pital at Edinburg, was elected vice
president. .
The next meeting of the organiza
tion will be held in Edinburg the tec
ond Tuesday in February, 1929.
AUXILIARY OF
LEGION MEETS
Conclave at Mercedes
Presided Over By
Mrs. Davenport
(Special to The Herald)
MERCEDES. Nov. 15.—Mrs. Har
bert Davenport of Brownsville, state
parliamentarian, presided at the 15th
district convention of the American
Legion auxiliary which was held here
Wednesday at the American Legion
hall.
Mrs. O. J. Schaeffer of this place,
served as secretary.
The convention was opened with
a piano solo. “The Star Spangled
Banner,” by Mrs. Warnach McClellan,
president of the local organibation.
Mrs. A. 0. Payne of Mercedes,
sergeant-at-arms, presented the col
ors, following which the business
session was hold.
Mrs. J. Hixon of McAllen gave a
review of the Eighth National con
vention held in San Antonio in Oc
tober.
Following the singing of “Amer
ica.” a short program was held.
Juanita Talbert gave a reading. “A
Small Boy at a Dancing School.”
Little Misses Estelle and Jacqueline
Ashton gave costume dances.
A round table discussion on the
auxiliary was held, units from the
following towns being represented:
Alamo, Donna, La Feria. Brownsville,
McAllen, San Benito and Mercedes.
STUDY MEXICAN EDUCATION
HARLINGEN. Nov. 15.—Dr. H. T.
Manuel, professor of educational
psychology of the Unii'ersity of Tex
as. Is in the Valley for a week,
studying educational methods in ref
erence to Mexican children.
C. of C. Managers
Discuss Display
For Valley in S. A.
(Special to The Herald)
SAN BENITO. Nov. 15.—Valley
chamber of commerce secretaries
gathered here at noon Thursday in a.
special meeting, at the call of W. R.
McGarity of McAllen, Valley presi
dent, to discuss plans for placing a
booth in the Tourist club building
at San Antonio.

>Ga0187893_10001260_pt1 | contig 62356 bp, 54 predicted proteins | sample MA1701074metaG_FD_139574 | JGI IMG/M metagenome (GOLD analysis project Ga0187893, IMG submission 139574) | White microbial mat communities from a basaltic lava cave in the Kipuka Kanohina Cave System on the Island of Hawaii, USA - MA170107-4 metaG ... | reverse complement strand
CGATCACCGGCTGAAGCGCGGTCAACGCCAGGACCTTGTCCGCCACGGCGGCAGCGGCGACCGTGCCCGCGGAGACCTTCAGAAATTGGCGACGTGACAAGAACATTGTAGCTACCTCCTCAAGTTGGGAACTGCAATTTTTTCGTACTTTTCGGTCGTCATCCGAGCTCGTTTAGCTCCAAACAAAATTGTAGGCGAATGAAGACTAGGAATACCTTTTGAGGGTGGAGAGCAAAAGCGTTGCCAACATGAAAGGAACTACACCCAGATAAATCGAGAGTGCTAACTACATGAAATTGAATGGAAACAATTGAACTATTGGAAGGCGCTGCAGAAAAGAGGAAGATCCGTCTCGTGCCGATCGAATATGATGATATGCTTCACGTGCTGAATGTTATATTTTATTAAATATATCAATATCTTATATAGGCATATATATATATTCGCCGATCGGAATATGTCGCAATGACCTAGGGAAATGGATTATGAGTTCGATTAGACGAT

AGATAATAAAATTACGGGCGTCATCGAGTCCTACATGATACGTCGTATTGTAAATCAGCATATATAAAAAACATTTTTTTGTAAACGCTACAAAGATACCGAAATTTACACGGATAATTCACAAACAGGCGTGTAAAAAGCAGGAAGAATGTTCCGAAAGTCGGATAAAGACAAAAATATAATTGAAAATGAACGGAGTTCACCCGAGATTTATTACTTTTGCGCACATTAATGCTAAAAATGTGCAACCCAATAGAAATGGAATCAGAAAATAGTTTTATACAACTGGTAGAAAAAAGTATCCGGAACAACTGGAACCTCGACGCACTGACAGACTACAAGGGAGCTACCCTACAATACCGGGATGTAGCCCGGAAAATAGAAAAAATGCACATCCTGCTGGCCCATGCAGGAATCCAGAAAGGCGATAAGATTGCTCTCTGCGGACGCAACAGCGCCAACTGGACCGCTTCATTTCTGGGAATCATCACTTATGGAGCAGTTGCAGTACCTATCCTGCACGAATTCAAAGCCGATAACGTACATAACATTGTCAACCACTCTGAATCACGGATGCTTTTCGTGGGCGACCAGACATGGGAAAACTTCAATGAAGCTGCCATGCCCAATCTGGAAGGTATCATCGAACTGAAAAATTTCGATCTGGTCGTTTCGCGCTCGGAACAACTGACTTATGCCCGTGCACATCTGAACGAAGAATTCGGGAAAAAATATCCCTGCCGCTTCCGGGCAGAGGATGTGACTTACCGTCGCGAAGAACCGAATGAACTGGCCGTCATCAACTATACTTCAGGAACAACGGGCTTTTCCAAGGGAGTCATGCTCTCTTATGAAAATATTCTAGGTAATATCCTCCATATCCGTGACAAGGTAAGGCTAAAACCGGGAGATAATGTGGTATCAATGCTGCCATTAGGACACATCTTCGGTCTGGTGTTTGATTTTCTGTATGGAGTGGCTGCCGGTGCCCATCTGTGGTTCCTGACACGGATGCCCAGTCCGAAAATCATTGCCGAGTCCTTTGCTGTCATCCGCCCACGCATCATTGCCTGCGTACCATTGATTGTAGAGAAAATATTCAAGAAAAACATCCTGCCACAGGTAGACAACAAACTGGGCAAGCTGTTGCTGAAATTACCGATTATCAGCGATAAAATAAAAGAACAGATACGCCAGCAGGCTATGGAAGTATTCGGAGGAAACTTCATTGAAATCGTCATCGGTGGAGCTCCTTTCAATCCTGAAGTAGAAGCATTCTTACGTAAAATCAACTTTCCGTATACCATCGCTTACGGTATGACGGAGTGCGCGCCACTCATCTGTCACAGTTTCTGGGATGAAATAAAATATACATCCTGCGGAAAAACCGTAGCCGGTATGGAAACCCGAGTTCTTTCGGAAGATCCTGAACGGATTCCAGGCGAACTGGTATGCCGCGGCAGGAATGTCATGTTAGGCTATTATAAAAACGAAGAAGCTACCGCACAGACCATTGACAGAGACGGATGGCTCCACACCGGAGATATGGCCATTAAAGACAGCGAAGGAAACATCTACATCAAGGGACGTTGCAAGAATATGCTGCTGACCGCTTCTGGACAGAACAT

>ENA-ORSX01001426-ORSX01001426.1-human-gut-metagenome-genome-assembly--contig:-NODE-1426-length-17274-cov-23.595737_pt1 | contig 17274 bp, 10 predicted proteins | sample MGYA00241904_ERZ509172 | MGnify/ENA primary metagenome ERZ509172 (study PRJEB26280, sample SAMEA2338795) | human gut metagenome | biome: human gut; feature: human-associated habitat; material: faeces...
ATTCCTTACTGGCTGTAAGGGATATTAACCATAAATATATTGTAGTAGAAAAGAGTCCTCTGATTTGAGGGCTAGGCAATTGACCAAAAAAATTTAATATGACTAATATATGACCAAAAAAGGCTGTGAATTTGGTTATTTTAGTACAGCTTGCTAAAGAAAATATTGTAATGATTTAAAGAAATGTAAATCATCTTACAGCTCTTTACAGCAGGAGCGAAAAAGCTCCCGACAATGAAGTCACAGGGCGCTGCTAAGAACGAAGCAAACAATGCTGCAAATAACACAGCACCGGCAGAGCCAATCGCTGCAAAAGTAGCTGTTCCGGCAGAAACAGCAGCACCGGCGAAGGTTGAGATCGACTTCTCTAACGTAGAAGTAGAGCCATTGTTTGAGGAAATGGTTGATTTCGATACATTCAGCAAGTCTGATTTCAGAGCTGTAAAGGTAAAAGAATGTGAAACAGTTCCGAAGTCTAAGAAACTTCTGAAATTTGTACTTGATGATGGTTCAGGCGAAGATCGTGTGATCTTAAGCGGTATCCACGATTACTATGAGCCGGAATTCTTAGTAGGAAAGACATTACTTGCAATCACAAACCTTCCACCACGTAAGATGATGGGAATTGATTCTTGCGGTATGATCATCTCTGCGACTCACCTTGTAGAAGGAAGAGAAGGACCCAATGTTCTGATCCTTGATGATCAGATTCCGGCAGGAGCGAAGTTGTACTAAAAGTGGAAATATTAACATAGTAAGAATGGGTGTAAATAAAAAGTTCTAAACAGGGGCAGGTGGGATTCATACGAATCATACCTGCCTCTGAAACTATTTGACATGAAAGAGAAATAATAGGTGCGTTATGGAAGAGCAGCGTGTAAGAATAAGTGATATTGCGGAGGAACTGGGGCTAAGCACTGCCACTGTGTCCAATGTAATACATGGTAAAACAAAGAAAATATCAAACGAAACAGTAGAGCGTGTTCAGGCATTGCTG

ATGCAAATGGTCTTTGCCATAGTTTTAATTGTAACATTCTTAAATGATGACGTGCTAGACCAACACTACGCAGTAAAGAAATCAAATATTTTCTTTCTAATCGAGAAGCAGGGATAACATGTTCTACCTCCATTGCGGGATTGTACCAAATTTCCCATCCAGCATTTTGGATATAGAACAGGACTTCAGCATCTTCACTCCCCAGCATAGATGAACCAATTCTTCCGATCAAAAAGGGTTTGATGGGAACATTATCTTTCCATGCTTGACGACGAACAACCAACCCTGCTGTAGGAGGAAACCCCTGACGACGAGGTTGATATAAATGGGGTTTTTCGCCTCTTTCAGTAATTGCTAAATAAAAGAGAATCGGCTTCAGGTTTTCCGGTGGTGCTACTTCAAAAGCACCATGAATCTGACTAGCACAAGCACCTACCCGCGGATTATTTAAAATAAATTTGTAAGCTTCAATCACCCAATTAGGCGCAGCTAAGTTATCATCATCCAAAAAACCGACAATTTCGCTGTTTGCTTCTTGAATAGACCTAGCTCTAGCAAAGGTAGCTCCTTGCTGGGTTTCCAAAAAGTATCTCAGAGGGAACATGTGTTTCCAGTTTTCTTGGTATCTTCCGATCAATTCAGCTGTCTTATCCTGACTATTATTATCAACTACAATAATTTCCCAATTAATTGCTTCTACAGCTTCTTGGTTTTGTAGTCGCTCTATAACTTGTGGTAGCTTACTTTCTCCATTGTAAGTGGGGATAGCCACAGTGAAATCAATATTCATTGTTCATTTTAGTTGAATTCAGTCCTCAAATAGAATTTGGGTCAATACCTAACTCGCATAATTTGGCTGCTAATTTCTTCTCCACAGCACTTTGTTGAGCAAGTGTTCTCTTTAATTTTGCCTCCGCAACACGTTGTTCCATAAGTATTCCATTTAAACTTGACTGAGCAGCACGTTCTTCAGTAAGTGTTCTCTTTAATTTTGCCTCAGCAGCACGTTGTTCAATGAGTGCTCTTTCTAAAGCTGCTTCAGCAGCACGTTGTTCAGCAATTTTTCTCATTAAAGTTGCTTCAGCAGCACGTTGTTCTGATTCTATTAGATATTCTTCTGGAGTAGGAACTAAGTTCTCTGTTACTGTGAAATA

A representative of the Tourist
club was in the Valley recently, and
explained the project. The Valley ,
chambers of commerce secretaries
plan to place a permanent exhibit in
a booth at the San Antonio club, at
a small expense in the form of a
donation to the Conopus club of San
Antonio, which is sponsoring the
Tourist club.
The exhibit will consist of Valley
trees, fruits and literature.
Mill Man's Home
Wrecked By Bomb
KENOSHA, Wis., Nov. 15.—^—
The bombing of Roger Kimball’s
summer homo at Lake Geneva last
night has added another chapter of
violence to the Allen A Mills labor
difficulties.
The $15,000 homo of Mr. Kimball,
vice president and general manner
of the company was the twenty-first
target of bomba which police attrib
ute to the strike, or lockout, in force
at the mills here.
Mr. Kimball’s home, bordered by
other summer residences in the
fashionable lake colony, was serious
ly damaged by fire which followed
the explosion.
“I remember her
when she was beautiful”
“I
It WASN’T 80 long ago i8„I~0^ bran — and brings
either. Her complexion waa 100 % results,
the envy of every girl and f/0n> different from
woman. Her radiant manner dangerous pills
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tered the room_But now How much better than habit
you'd hardly know she was forminy drugs and laxatives!
the same person. Her anima- Wh'cK become use ess unless
tion is gone—her clear skin «bc dose is constantly in
is sallow. She's always tired creased—and sometimes m
—often irritable. . . .” If* th* »I,»t*f- How much
Here's what has been said pleasanter than sickening
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It is the ’’bulk’* in bran that relieves consti- be but partially effective. ALL-BRAN is sold
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^ it told with thit defi
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City Star, every Tuesday j
nifht from 9:30 until 10 I
'flock. Central Tune. rl
K. ,
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“One paint for all purposes—all paints in % ^>a£\
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RIO HONDO CRATE & LUMBER CO., Rio Honc’o, nrex
H. H. HARDIN LUMBER CO., Brownsville, Texas
VALLEY LUMBER & SUPPLY CO., Sar. Benito, Tex.
J. P. BECK & SON, Harlingen, Texas
»
SUGAR {?i5rfcu).55c
CATSUP S: Bo,,,. 25c
Macaroni Magnolia, K^r
Spaghetti Carton .*f
PRUNES 1Qc
PICKLES s5^ 22c
COFFEE 26«
.POP CORN sssl 12c
' !■ j>iumi«———f—H—— ^in—1W—
IUSTERIME a. 38c
9 ■■■HnHBRaHBBHBMHHHBBHHHHBBSiiiHHBnHBHIlHHHnBBIIBIBHnHBBHB
1 MILK OF MA6NESIA au,- 2Qc
PREPARED SPAGHETTI sr—llc
J C I fl |[ n 48-Pound High Patent.$1.65
1 | L LI U 11 48-Pound Fancy Patent. $1.85
I KRAUT 6c I
CHOCOLATE CREAMS sl* 19c|
TOOTH PASTE K* 36c]
TOILET PAPER ar5^c|
WASHING POWDER ffe. .1 Qc ]
1 Can Dawn The New Cleanser, 01 C "
1 Can Drano Both for..4 I ^
Brownsville and Harlingen Markets
PORK ROAST 23c i
BOILED HAMPami 50c I
STEW MEAT ^ 18c||
. .
» » •